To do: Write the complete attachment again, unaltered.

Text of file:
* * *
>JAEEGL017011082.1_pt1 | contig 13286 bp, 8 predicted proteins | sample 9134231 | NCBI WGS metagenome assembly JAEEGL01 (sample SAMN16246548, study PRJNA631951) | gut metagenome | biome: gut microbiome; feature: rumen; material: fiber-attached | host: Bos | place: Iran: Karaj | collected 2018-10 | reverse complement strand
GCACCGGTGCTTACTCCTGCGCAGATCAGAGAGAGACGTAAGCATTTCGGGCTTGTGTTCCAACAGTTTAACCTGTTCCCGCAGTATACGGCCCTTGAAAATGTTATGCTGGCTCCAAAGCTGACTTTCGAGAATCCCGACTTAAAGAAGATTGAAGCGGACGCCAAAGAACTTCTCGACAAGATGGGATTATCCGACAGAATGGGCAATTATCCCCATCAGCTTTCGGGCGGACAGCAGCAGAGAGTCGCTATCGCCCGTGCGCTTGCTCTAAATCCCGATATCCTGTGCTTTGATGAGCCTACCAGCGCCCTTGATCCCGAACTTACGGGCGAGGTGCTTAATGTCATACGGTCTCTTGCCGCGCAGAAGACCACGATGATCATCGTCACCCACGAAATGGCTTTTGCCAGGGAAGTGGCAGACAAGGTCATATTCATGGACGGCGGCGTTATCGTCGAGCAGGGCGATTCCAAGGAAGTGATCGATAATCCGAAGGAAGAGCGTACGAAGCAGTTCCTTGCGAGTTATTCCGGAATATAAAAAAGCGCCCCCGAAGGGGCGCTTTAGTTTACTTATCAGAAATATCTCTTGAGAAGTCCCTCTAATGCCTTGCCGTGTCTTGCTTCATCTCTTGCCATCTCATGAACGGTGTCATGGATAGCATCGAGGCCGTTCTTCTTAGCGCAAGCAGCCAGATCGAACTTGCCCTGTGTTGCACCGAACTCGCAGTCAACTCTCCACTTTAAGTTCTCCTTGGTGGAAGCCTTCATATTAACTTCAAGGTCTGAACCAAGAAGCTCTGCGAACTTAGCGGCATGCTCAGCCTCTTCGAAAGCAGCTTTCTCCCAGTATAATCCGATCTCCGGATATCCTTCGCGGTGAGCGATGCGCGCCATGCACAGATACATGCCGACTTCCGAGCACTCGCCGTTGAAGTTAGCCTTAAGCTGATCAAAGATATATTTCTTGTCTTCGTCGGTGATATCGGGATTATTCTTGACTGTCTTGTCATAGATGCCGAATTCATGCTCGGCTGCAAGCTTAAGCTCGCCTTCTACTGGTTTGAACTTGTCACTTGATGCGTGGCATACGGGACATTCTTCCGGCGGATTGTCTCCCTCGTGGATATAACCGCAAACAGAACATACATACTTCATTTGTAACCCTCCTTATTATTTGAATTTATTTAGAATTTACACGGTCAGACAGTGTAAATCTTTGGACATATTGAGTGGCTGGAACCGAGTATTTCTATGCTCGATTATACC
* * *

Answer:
>JAEEGL017011082.1_pt1 | contig 13286 bp, 8 predicted proteins | sample 9134231 | NCBI WGS metagenome assembly JAEEGL01 (sample SAMN16246548, study PRJNA631951) | gut metagenome | biome: gut microbiome; feature: rumen; material: fiber-attached | host: Bos | place: Iran: Karaj | collected 2018-10 | reverse complement strand
GCACCGGTGCTTACTCCTGCGCAGATCAGAGAGAGACGTAAGCATTTCGGGCTTGTGTTCCAACAGTTTAACCTGTTCCCGCAGTATACGGCCCTTGAAAATGTTATGCTGGCTCCAAAGCTGACTTTCGAGAATCCCGACTTAAAGAAGATTGAAGCGGACGCCAAAGAACTTCTCGACAAGATGGGATTATCCGACAGAATGGGCAATTATCCCCATCAGCTTTCGGGCGGACAGCAGCAGAGAGTCGCTATCGCCCGTGCGCTTGCTCTAAATCCCGATATCCTGTGCTTTGATGAGCCTACCAGCGCCCTTGATCCCGAACTTACGGGCGAGGTGCTTAATGTCATACGGTCTCTTGCCGCGCAGAAGACCACGATGATCATCGTCACCCACGAAATGGCTTTTGCCAGGGAAGTGGCAGACAAGGTCATATTCATGGACGGCGGCGTTATCGTCGAGCAGGGCGATTCCAAGGAAGTGATCGATAATCCGAAGGAAGAGCGTACGAAGCAGTTCCTTGCGAGTTATTCCGGAATATAAAAAAGCGCCCCCGAAGGGGCGCTTTAGTTTACTTATCAGAAATATCTCTTGAGAAGTCCCTCTAATGCCTTGCCGTGTCTTGCTTCATCTCTTGCCATCTCATGAACGGTGTCATGGATAGCATCGAGGCCGTTCTTCTTAGCGCAAGCAGCCAGATCGAACTTGCCCTGTGTTGCACCGAACTCGCAGTCAACTCTCCACTTTAAGTTCTCCTTGGTGGAAGCCTTCATATTAACTTCAAGGTCTGAACCAAGAAGCTCTGCGAACTTAGCGGCATGCTCAGCCTCTTCGAAAGCAGCTTTCTCCCAGTATAATCCGATCTCCGGATATCCTTCGCGGTGAGCGATGCGCGCCATGCACAGATACATGCCGACTTCCGAGCACTCGCCGTTGAAGTTAGCCTTAAGCTGATCAAAGATATATTTCTTGTCTTCGTCGGTGATATCGGGATTATTCTTGACTGTCTTGTCATAGATGCCGAATTCATGCTCGGCTGCAAGCTTAAGCTCGCCTTCTACTGGTTTGAACTTGTCACTTGATGCGTGGCATACGGGACATTCTTCCGGCGGATTGTCTCCCTCGTGGATATAACCGCAAACAGAACATACATACTTCATTTGTAACCCTCCTTATTATTTGAATTTATTTAGAATTTACACGGTCAGACAGTGTAAATCTTTGGACATATTGAGTGGCTGGAACCGAGTATTTCTATGCTCGATTATACC